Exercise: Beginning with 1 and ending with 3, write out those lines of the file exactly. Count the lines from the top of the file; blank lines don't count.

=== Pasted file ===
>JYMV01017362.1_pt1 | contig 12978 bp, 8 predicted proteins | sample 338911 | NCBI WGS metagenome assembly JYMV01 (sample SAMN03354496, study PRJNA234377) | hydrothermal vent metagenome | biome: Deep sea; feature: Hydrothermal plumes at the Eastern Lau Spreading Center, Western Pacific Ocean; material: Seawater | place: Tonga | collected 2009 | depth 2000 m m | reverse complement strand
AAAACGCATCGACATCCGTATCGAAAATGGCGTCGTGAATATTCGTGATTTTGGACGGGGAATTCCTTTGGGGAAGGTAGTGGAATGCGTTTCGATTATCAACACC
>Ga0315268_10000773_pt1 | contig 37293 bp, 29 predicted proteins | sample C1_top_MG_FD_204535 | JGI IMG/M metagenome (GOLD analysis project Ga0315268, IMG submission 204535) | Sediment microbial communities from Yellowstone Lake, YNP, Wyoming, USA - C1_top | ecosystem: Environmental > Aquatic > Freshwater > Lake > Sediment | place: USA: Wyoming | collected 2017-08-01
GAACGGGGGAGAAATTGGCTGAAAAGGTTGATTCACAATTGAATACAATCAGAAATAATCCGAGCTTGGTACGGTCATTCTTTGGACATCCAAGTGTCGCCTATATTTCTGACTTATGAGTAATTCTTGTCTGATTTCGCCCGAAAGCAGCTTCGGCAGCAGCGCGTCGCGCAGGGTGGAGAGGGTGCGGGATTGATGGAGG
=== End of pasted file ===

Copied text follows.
>JYMV01017362.1_pt1 | contig 12978 bp, 8 predicted proteins | sample 338911 | NCBI WGS metagenome assembly JYMV01 (sample SAMN03354496, study PRJNA234377) | hydrothermal vent metagenome | biome: Deep sea; feature: Hydrothermal plumes at the Eastern Lau Spreading Center, Western Pacific Ocean; material: Seawater | place: Tonga | collected 2009 | depth 2000 m m | reverse complement strand
AAAACGCATCGACATCCGTATCGAAAATGGCGTCGTGAATATTCGTGATTTTGGACGGGGAATTCCTTTGGGGAAGGTAGTGGAATGCGTTTCGATTATCAACACC
>Ga0315268_10000773_pt1 | contig 37293 bp, 29 predicted proteins | sample C1_top_MG_FD_204535 | JGI IMG/M metagenome (GOLD analysis project Ga0315268, IMG submission 204535) | Sediment microbial communities from Yellowstone Lake, YNP, Wyoming, USA - C1_top | ecosystem: Environmental > Aquatic > Freshwater > Lake > Sediment | place: USA: Wyoming | collected 2017-08-01